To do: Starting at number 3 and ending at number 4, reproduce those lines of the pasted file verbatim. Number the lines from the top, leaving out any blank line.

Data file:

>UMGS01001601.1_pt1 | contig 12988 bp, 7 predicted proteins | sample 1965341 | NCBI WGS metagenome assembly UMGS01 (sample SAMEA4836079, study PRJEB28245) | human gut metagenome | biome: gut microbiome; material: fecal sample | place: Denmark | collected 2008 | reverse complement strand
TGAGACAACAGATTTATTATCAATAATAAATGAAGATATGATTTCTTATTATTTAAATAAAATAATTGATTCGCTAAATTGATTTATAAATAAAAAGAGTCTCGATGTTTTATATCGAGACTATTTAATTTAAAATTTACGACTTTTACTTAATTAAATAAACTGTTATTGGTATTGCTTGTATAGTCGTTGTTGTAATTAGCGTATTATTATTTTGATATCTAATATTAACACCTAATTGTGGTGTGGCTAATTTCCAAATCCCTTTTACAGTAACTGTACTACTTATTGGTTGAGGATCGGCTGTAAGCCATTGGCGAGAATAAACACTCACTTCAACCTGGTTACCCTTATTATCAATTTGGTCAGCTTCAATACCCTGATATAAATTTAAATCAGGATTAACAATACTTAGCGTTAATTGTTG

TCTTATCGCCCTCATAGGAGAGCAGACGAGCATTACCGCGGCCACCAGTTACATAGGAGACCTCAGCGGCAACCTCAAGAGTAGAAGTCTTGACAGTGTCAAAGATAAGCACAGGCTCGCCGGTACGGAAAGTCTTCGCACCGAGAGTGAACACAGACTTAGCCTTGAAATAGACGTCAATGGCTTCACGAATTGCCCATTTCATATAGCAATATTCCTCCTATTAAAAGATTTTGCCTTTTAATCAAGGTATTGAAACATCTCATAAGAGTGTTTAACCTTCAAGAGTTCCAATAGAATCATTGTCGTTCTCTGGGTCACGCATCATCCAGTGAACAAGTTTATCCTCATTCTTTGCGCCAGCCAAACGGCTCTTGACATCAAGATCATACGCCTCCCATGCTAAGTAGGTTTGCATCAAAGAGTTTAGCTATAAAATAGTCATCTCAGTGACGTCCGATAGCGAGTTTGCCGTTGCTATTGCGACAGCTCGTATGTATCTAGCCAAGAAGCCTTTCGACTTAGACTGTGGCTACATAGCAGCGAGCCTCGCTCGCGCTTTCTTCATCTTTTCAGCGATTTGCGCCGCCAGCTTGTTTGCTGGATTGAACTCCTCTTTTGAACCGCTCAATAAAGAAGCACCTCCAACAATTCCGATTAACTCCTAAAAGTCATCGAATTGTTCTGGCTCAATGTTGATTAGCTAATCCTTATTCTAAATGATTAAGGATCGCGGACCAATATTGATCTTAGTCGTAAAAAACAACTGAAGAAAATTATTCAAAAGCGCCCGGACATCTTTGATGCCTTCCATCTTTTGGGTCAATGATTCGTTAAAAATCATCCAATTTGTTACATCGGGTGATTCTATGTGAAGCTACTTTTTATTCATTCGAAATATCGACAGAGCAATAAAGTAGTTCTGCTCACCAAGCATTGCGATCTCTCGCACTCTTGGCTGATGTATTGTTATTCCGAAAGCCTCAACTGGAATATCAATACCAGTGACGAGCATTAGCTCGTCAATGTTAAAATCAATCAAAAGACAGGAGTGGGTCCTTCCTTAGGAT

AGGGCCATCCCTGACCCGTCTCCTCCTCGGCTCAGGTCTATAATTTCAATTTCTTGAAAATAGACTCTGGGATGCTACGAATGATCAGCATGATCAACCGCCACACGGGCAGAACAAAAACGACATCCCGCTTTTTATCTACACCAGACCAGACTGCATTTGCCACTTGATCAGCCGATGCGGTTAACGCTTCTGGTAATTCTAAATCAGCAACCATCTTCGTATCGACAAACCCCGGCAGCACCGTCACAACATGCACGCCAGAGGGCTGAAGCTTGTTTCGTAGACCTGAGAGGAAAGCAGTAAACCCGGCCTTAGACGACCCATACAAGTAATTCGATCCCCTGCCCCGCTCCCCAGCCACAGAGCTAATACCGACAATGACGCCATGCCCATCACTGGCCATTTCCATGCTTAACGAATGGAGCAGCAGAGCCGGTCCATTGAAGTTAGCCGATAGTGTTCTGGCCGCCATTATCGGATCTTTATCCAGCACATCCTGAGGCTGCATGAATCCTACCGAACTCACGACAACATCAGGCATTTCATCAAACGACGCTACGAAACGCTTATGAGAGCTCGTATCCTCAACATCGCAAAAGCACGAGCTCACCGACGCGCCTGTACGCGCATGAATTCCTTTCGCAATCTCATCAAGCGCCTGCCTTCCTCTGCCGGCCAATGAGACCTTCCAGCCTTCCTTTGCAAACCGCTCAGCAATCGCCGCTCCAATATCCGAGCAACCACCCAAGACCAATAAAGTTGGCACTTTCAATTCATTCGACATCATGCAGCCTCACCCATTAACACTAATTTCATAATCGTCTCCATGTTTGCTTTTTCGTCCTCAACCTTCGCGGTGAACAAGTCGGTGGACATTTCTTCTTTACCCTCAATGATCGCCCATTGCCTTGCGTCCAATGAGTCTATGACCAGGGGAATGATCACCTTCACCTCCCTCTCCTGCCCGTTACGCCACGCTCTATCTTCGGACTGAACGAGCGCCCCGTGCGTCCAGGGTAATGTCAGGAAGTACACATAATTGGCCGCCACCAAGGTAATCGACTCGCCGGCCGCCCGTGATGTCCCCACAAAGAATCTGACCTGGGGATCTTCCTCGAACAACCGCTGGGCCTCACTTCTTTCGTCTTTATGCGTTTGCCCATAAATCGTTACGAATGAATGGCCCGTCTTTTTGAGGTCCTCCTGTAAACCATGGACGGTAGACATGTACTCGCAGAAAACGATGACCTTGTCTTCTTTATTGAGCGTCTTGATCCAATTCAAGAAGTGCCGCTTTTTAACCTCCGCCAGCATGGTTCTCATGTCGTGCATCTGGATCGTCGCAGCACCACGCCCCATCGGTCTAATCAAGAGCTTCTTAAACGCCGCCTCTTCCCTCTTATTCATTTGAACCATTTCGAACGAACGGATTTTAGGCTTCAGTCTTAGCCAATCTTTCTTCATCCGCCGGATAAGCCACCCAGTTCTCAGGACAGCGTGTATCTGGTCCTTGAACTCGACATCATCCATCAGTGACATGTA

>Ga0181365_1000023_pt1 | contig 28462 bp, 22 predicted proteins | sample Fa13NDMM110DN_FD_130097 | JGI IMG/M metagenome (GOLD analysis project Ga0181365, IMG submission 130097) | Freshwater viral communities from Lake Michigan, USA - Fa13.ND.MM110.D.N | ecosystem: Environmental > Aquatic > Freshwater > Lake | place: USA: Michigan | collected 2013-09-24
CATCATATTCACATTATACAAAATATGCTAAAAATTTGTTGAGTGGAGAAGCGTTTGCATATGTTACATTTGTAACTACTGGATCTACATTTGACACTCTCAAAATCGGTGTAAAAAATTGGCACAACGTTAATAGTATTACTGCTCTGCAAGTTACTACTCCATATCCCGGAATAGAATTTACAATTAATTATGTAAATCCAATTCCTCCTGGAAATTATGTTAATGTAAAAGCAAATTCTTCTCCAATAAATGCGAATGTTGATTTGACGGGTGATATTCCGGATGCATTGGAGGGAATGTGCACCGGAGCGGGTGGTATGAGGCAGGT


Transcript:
TCTTATCGCCCTCATAGGAGAGCAGACGAGCATTACCGCGGCCACCAGTTACATAGGAGACCTCAGCGGCAACCTCAAGAGTAGAAGTCTTGACAGTGTCAAAGATAAGCACAGGCTCGCCGGTACGGAAAGTCTTCGCACCGAGAGTGAACACAGACTTAGCCTTGAAATAGACGTCAATGGCTTCACGAATTGCCCATTTCATATAGCAATATTCCTCCTATTAAAAGATTTTGCCTTTTAATCAAGGTATTGAAACATCTCATAAGAGTGTTTAACCTTCAAGAGTTCCAATAGAATCATTGTCGTTCTCTGGGTCACGCATCATCCAGTGAACAAGTTTATCCTCATTCTTTGCGCCAGCCAAACGGCTCTTGACATCAAGATCATACGCCTCCCATGCTAAGTAGGTTTGCATCAAAGAGTTTAGCTATAAAATAGTCATCTCAGTGACGTCCGATAGCGAGTTTGCCGTTGCTATTGCGACAGCTCGTATGTATCTAGCCAAGAAGCCTTTCGACTTAGACTGTGGCTACATAGCAGCGAGCCTCGCTCGCGCTTTCTTCATCTTTTCAGCGATTTGCGCCGCCAGCTTGTTTGCTGGATTGAACTCCTCTTTTGAACCGCTCAATAAAGAAGCACCTCCAACAATTCCGATTAACTCCTAAAAGTCATCGAATTGTTCTGGCTCAATGTTGATTAGCTAATCCTTATTCTAAATGATTAAGGATCGCGGACCAATATTGATCTTAGTCGTAAAAAACAACTGAAGAAAATTATTCAAAAGCGCCCGGACATCTTTGATGCCTTCCATCTTTTGGGTCAATGATTCGTTAAAAATCATCCAATTTGTTACATCGGGTGATTCTATGTGAAGCTACTTTTTATTCATTCGAAATATCGACAGAGCAATAAAGTAGTTCTGCTCACCAAGCATTGCGATCTCTCGCACTCTTGGCTGATGTATTGTTATTCCGAAAGCCTCAACTGGAATATCAATACCAGTGACGAGCATTAGCTCGTCAATGTTAAAATCAATCAAAAGACAGGAGTGGGTCCTTCCTTAGGAT

AGGGCCATCCCTGACCCGTCTCCTCCTCGGCTCAGGTCTATAATTTCAATTTCTTGAAAATAGACTCTGGGATGCTACGAATGATCAGCATGATCAACCGCCACACGGGCAGAACAAAAACGACATCCCGCTTTTTATCTACACCAGACCAGACTGCATTTGCCACTTGATCAGCCGATGCGGTTAACGCTTCTGGTAATTCTAAATCAGCAACCATCTTCGTATCGACAAACCCCGGCAGCACCGTCACAACATGCACGCCAGAGGGCTGAAGCTTGTTTCGTAGACCTGAGAGGAAAGCAGTAAACCCGGCCTTAGACGACCCATACAAGTAATTCGATCCCCTGCCCCGCTCCCCAGCCACAGAGCTAATACCGACAATGACGCCATGCCCATCACTGGCCATTTCCATGCTTAACGAATGGAGCAGCAGAGCCGGTCCATTGAAGTTAGCCGATAGTGTTCTGGCCGCCATTATCGGATCTTTATCCAGCACATCCTGAGGCTGCATGAATCCTACCGAACTCACGACAACATCAGGCATTTCATCAAACGACGCTACGAAACGCTTATGAGAGCTCGTATCCTCAACATCGCAAAAGCACGAGCTCACCGACGCGCCTGTACGCGCATGAATTCCTTTCGCAATCTCATCAAGCGCCTGCCTTCCTCTGCCGGCCAATGAGACCTTCCAGCCTTCCTTTGCAAACCGCTCAGCAATCGCCGCTCCAATATCCGAGCAACCACCCAAGACCAATAAAGTTGGCACTTTCAATTCATTCGACATCATGCAGCCTCACCCATTAACACTAATTTCATAATCGTCTCCATGTTTGCTTTTTCGTCCTCAACCTTCGCGGTGAACAAGTCGGTGGACATTTCTTCTTTACCCTCAATGATCGCCCATTGCCTTGCGTCCAATGAGTCTATGACCAGGGGAATGATCACCTTCACCTCCCTCTCCTGCCCGTTACGCCACGCTCTATCTTCGGACTGAACGAGCGCCCCGTGCGTCCAGGGTAATGTCAGGAAGTACACATAATTGGCCGCCACCAAGGTAATCGACTCGCCGGCCGCCCGTGATGTCCCCACAAAGAATCTGACCTGGGGATCTTCCTCGAACAACCGCTGGGCCTCACTTCTTTCGTCTTTATGCGTTTGCCCATAAATCGTTACGAATGAATGGCCCGTCTTTTTGAGGTCCTCCTGTAAACCATGGACGGTAGACATGTACTCGCAGAAAACGATGACCTTGTCTTCTTTATTGAGCGTCTTGATCCAATTCAAGAAGTGCCGCTTTTTAACCTCCGCCAGCATGGTTCTCATGTCGTGCATCTGGATCGTCGCAGCACCACGCCCCATCGGTCTAATCAAGAGCTTCTTAAACGCCGCCTCTTCCCTCTTATTCATTTGAACCATTTCGAACGAACGGATTTTAGGCTTCAGTCTTAGCCAATCTTTCTTCATCCGCCGGATAAGCCACCCAGTTCTCAGGACAGCGTGTATCTGGTCCTTGAACTCGACATCATCCATCAGTGACATGTA